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Obama’s Choice Shows Egypt’s Role
Obama’s Choice Shows Egypt’s Role
When the White House had to decide in recent days where President Barack Obama would deliver a high-profile speech directed at the Muslim world, a debate broke out among his advisers.
Wednesday, May 13,2009 05:24
by Gerald F. Seib The Wall Street Journal

When the White House had to decide in recent days where President Barack Obama would deliver a high-profile speech directed at the Muslim world, a debate broke out among his advisers.

Some pushed for the speech to be made in Indonesia, which would make some sense. Indonesia is, after all, home to the world’s largest Muslim population. It has coped with Islamic extremism, but as a practicing democracy, it’s also a nation the U.S. could point to as a kind of model.

But ultimately, the administration decided the June 4 speech, aimed at the fifth of the world’s population that is Muslim, would be given in Egypt. That decision speaks loudly about the real challenge Mr. Obama faces. He won’t simply be talking to Muslims about religion and culture. Inevitably, he will be speaking to the fundamental political divide in the Islamic world today, which starts in the Middle East, and in which Egypt is a crucial player.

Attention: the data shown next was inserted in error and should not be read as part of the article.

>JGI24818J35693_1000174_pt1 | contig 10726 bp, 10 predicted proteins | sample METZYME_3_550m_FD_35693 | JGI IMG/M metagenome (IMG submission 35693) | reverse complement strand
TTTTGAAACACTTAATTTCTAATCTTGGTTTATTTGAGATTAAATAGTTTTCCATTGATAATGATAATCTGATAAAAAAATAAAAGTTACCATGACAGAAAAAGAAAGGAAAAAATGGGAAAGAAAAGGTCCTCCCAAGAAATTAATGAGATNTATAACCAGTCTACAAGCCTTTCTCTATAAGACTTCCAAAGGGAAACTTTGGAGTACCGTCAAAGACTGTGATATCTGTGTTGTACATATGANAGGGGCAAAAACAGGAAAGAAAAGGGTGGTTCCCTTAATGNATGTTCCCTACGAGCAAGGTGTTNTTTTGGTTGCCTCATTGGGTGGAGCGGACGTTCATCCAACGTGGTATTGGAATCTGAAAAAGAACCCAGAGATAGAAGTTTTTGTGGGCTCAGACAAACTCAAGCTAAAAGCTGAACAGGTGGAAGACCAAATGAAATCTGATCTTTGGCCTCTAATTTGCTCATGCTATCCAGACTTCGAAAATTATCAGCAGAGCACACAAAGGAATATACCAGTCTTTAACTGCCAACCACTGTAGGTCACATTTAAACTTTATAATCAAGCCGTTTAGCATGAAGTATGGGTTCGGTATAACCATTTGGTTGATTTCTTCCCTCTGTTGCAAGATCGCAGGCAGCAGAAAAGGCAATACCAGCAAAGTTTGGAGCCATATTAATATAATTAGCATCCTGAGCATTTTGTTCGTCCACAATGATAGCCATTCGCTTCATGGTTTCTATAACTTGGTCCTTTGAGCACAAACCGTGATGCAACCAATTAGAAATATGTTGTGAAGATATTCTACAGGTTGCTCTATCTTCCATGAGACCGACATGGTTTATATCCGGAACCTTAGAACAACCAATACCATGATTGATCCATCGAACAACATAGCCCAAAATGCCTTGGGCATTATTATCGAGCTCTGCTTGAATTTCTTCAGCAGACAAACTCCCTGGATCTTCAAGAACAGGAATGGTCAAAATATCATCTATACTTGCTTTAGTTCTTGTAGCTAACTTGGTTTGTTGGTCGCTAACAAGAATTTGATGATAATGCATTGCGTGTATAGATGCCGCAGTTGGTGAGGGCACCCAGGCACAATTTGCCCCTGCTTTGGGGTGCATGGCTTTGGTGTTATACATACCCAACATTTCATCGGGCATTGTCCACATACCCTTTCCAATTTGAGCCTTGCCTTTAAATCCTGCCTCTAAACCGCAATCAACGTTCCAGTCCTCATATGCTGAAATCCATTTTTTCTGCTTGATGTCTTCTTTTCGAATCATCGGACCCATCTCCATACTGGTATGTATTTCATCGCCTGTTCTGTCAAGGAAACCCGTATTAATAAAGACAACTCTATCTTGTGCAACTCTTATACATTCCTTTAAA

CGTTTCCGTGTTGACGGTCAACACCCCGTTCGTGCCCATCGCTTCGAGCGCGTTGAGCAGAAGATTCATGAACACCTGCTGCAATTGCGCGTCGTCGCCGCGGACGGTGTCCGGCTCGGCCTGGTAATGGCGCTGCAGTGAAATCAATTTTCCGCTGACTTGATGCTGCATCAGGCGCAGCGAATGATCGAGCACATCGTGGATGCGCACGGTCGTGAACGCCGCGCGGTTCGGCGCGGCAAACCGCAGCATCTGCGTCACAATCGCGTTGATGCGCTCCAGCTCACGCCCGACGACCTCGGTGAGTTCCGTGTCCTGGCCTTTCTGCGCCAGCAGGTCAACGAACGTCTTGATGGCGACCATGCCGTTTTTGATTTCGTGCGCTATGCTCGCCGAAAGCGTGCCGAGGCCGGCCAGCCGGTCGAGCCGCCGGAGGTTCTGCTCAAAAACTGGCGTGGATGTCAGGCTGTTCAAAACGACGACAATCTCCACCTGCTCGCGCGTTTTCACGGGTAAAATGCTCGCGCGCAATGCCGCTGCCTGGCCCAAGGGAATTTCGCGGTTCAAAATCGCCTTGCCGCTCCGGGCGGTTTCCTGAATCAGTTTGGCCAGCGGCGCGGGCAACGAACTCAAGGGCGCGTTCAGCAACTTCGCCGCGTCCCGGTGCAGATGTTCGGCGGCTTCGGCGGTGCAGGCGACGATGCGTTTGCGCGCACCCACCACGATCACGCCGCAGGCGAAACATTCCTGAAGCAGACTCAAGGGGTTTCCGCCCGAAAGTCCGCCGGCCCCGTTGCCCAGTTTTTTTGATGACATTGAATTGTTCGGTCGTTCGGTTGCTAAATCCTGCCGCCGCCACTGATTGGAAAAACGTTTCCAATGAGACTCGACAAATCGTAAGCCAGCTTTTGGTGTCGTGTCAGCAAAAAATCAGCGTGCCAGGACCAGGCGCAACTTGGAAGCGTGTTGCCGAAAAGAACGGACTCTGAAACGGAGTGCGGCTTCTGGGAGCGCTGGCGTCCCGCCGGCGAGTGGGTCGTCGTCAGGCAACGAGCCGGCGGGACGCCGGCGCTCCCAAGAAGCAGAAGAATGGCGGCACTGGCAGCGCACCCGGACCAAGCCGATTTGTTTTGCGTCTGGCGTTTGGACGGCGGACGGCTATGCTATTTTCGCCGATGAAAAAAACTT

Possible Implications of Obama’s Speech to Muslim World


President Obama’s decision to give a speech directed to the Muslim world from Egypt says much about the split between moderate and radical Islam, and Egypt’s central role in that debate. Capital Journal Columnist Jerry Seib explains.

It’s increasingly clear the real divide is between relatively moderate Islamic governments willing to be aligned with the U.S. -- Egypt, Saudi Arabia, Jordan, the United Arab Emirates and the Palestinian Authority -- and a radical axis led by Iran that includes Syria, Hezbollah, Hamas, the various splinters of al Qaeda and, increasingly, nations such as Qatar. Up in the air are nations such as Lebanon, which has a crucial election next month that will help determine its path.

The goal of any speech to the Islamic world can’t be simply to make Muslims feel better about America, but to convince Islamic leaders and people alike that there’s nothing incompatible about being Muslim and being aligned with the U.S. More bluntly, the goal is to convince the Muslim audience that Iran doesn’t represent the future.

And Egypt is -- or at least should be -- central to that effort.

Egypt sits at the center of three large and politically important concentric circles: the Arab world, the African world and the Islamic world. That’s a crucial position to occupy in the historic struggle now under way between moderate and radical Islam.

Egypt knows both sides of that struggle. It is the birthplace of the Muslim Brotherhood, an organization that is the wellspring of many of today’s radical Islamic movements. Cairo was the site of what remains one of the most shocking attacks ever launched by Islamic extremists, the 1981 assassination of President Anwar Sadat by radicals who had infiltrated his own military.